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Greater London Authority

Volume 301: debated on Tuesday 25 November 1997

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To ask the Secretary of State for the Environment, Transport and the Regions if he will list the reasons for the Government's intention not to provide a choice between options in the referendum on the government of London. [17813]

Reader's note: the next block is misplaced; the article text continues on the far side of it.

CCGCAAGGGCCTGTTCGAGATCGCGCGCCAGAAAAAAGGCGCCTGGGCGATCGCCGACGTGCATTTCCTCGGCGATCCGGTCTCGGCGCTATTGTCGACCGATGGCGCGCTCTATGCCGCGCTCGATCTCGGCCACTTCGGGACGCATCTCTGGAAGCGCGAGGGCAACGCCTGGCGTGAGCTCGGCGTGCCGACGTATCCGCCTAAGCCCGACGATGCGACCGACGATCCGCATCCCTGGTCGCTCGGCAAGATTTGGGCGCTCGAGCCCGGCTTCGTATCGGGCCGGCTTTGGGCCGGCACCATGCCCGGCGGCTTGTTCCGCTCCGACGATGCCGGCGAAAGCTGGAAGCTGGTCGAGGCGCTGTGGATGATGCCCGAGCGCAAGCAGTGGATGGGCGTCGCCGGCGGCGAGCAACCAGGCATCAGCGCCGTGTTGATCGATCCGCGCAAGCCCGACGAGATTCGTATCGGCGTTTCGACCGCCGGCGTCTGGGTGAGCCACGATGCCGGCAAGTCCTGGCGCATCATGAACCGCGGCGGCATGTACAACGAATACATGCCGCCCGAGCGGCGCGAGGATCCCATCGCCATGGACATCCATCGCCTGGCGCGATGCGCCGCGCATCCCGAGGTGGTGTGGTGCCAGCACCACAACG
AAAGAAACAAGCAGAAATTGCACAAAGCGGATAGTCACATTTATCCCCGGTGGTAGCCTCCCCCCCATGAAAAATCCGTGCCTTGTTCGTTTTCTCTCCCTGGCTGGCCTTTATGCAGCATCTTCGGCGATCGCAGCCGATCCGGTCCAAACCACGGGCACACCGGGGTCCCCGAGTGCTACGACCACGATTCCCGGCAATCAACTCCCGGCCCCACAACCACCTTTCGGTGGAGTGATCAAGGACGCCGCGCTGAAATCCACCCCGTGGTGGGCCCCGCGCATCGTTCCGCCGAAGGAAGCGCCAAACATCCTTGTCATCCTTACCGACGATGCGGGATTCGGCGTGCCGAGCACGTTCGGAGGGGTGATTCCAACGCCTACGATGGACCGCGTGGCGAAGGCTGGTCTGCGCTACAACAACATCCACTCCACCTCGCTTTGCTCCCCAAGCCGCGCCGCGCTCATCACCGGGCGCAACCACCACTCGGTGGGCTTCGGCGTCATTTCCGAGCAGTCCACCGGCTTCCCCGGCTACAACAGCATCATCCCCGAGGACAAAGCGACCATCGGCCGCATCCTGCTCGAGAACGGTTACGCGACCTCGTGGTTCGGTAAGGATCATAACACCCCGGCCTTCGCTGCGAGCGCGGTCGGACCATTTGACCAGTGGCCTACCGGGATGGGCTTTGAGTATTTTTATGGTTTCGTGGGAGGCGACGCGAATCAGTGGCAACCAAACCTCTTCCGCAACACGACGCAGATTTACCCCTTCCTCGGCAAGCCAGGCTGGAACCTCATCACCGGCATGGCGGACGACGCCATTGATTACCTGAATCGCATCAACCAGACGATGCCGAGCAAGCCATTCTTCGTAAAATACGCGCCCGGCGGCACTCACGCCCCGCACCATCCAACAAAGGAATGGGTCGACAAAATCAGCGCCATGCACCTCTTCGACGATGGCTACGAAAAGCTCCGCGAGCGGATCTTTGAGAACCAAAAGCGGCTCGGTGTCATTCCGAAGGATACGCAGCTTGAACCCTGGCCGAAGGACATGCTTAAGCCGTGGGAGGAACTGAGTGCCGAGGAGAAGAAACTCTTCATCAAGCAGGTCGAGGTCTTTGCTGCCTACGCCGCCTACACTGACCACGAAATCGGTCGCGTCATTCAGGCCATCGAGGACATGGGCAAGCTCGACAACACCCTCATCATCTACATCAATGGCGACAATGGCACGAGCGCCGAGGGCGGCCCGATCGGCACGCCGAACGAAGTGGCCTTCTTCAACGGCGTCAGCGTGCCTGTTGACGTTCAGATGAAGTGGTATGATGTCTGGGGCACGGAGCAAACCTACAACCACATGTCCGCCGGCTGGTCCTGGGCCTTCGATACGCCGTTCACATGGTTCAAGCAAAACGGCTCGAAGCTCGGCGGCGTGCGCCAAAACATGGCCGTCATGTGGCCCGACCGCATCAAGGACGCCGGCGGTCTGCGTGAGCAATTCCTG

The Government are providing Londoners with a clear choice about the future government of their city. The Government were elected on a manifesto commitment that, following a referendum to confirm popular demand, they would establish a new Greater London Authority comprising an assembly and a mayor, each directly elected.In accordance with that commitment, we will present the detail of our proposals to the people of London in a White Paper to be published in March next year. Londoners will then be given the opportunity to vote in a referendum on whether or not they consent to us implementing these proposals. In the event that they vote yes, the Government intend that legislation should be introduced next session to implement the White Paper proposals.The Government are unconvinced by arguments for more than one question. The Mayor and the Assembly are not separable within the context of the Government's proposals. An authority without a directly elected Mayor would be a very different type of organisation. We do not believe that such an organisation would be capable of giving London the leadership it needs. A Mayor without an elected Assembly to hold him or her to account would be too powerful and unaccountable. Neither proposal would be in keeping with the clear manifesto commitment on which the Government were elected. It would not be responsible government to put unworkable options to the people of London.The Government believe that the referendum should present clear and comprehensible proposition to the people of London. The result of the referendum should be capable of delivering an unambiguous mandate. Despite the time available to proponents of more than one question, no single alternative second question has been devised which meets the concerns of all parties. Additional questions so far proposed have been numerous and contradictory. None would provide a clear mandate.The Government believe a single question on a well thought out package is the only fair and honest option. Voters will be able to study detailed proposals in the White Paper, make a considered judgment about the whole package on offer, and cast their vote. They will know exactly what they are voting for and what they will get. If they do not like it they can vote 'no.'